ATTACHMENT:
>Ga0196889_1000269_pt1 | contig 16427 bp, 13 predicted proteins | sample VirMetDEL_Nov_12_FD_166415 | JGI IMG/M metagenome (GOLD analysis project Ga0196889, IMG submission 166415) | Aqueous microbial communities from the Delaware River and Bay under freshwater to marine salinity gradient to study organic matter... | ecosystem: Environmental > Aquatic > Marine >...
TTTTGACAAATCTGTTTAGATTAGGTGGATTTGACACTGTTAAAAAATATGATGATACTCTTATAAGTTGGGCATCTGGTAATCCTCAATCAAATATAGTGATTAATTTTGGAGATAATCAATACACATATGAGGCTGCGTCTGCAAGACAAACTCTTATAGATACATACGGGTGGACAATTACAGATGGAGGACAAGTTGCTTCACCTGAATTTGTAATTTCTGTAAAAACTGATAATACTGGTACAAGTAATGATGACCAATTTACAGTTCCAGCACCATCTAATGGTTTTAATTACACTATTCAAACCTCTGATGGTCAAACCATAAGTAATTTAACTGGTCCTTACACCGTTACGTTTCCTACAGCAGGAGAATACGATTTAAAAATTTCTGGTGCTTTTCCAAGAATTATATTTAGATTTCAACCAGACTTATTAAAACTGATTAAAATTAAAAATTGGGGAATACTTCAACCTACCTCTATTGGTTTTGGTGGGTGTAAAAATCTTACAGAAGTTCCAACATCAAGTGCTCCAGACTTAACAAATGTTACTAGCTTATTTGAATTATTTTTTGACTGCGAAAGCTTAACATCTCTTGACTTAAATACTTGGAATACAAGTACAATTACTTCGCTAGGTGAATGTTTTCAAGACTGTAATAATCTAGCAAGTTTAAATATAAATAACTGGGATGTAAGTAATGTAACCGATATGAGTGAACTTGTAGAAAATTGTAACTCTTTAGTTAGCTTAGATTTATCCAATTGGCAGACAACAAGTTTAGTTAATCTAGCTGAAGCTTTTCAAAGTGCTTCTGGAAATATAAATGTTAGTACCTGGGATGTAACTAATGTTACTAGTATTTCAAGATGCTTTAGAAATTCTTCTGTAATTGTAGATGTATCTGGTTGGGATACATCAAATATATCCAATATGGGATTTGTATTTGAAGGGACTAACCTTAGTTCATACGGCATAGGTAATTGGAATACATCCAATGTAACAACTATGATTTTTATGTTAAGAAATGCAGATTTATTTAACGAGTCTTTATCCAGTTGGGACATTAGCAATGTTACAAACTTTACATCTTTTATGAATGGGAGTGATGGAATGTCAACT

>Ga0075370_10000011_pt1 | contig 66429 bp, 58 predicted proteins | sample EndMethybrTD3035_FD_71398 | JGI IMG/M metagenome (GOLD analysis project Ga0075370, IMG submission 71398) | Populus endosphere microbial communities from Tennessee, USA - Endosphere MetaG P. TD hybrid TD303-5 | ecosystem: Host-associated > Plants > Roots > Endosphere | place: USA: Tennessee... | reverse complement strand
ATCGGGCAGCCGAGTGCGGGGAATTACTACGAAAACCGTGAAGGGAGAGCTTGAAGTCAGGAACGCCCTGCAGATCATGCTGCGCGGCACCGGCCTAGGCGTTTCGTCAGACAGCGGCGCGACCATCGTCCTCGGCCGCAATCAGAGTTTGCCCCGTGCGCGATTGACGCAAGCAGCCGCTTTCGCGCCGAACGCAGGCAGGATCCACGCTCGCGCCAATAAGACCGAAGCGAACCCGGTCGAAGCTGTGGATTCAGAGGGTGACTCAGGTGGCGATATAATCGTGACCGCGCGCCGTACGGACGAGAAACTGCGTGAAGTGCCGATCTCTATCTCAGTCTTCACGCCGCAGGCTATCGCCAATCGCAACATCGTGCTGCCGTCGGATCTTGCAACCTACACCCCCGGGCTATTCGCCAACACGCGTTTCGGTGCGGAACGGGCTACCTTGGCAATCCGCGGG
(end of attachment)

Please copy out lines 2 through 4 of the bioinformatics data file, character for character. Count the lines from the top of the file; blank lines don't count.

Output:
TTTTGACAAATCTGTTTAGATTAGGTGGATTTGACACTGTTAAAAAATATGATGATACTCTTATAAGTTGGGCATCTGGTAATCCTCAATCAAATATAGTGATTAATTTTGGAGATAATCAATACACATATGAGGCTGCGTCTGCAAGACAAACTCTTATAGATACATACGGGTGGACAATTACAGATGGAGGACAAGTTGCTTCACCTGAATTTGTAATTTCTGTAAAAACTGATAATACTGGTACAAGTAATGATGACCAATTTACAGTTCCAGCACCATCTAATGGTTTTAATTACACTATTCAAACCTCTGATGGTCAAACCATAAGTAATTTAACTGGTCCTTACACCGTTACGTTTCCTACAGCAGGAGAATACGATTTAAAAATTTCTGGTGCTTTTCCAAGAATTATATTTAGATTTCAACCAGACTTATTAAAACTGATTAAAATTAAAAATTGGGGAATACTTCAACCTACCTCTATTGGTTTTGGTGGGTGTAAAAATCTTACAGAAGTTCCAACATCAAGTGCTCCAGACTTAACAAATGTTACTAGCTTATTTGAATTATTTTTTGACTGCGAAAGCTTAACATCTCTTGACTTAAATACTTGGAATACAAGTACAATTACTTCGCTAGGTGAATGTTTTCAAGACTGTAATAATCTAGCAAGTTTAAATATAAATAACTGGGATGTAAGTAATGTAACCGATATGAGTGAACTTGTAGAAAATTGTAACTCTTTAGTTAGCTTAGATTTATCCAATTGGCAGACAACAAGTTTAGTTAATCTAGCTGAAGCTTTTCAAAGTGCTTCTGGAAATATAAATGTTAGTACCTGGGATGTAACTAATGTTACTAGTATTTCAAGATGCTTTAGAAATTCTTCTGTAATTGTAGATGTATCTGGTTGGGATACATCAAATATATCCAATATGGGATTTGTATTTGAAGGGACTAACCTTAGTTCATACGGCATAGGTAATTGGAATACATCCAATGTAACAACTATGATTTTTATGTTAAGAAATGCAGATTTATTTAACGAGTCTTTATCCAGTTGGGACATTAGCAATGTTACAAACTTTACATCTTTTATGAATGGGAGTGATGGAATGTCAACT

>Ga0075370_10000011_pt1 | contig 66429 bp, 58 predicted proteins | sample EndMethybrTD3035_FD_71398 | JGI IMG/M metagenome (GOLD analysis project Ga0075370, IMG submission 71398) | Populus endosphere microbial communities from Tennessee, USA - Endosphere MetaG P. TD hybrid TD303-5 | ecosystem: Host-associated > Plants > Roots > Endosphere | place: USA: Tennessee... | reverse complement strand
ATCGGGCAGCCGAGTGCGGGGAATTACTACGAAAACCGTGAAGGGAGAGCTTGAAGTCAGGAACGCCCTGCAGATCATGCTGCGCGGCACCGGCCTAGGCGTTTCGTCAGACAGCGGCGCGACCATCGTCCTCGGCCGCAATCAGAGTTTGCCCCGTGCGCGATTGACGCAAGCAGCCGCTTTCGCGCCGAACGCAGGCAGGATCCACGCTCGCGCCAATAAGACCGAAGCGAACCCGGTCGAAGCTGTGGATTCAGAGGGTGACTCAGGTGGCGATATAATCGTGACCGCGCGCCGTACGGACGAGAAACTGCGTGAAGTGCCGATCTCTATCTCAGTCTTCACGCCGCAGGCTATCGCCAATCGCAACATCGTGCTGCCGTCGGATCTTGCAACCTACACCCCCGGGCTATTCGCCAACACGCGTTTCGGTGCGGAACGGGCTACCTTGGCAATCCGCGGG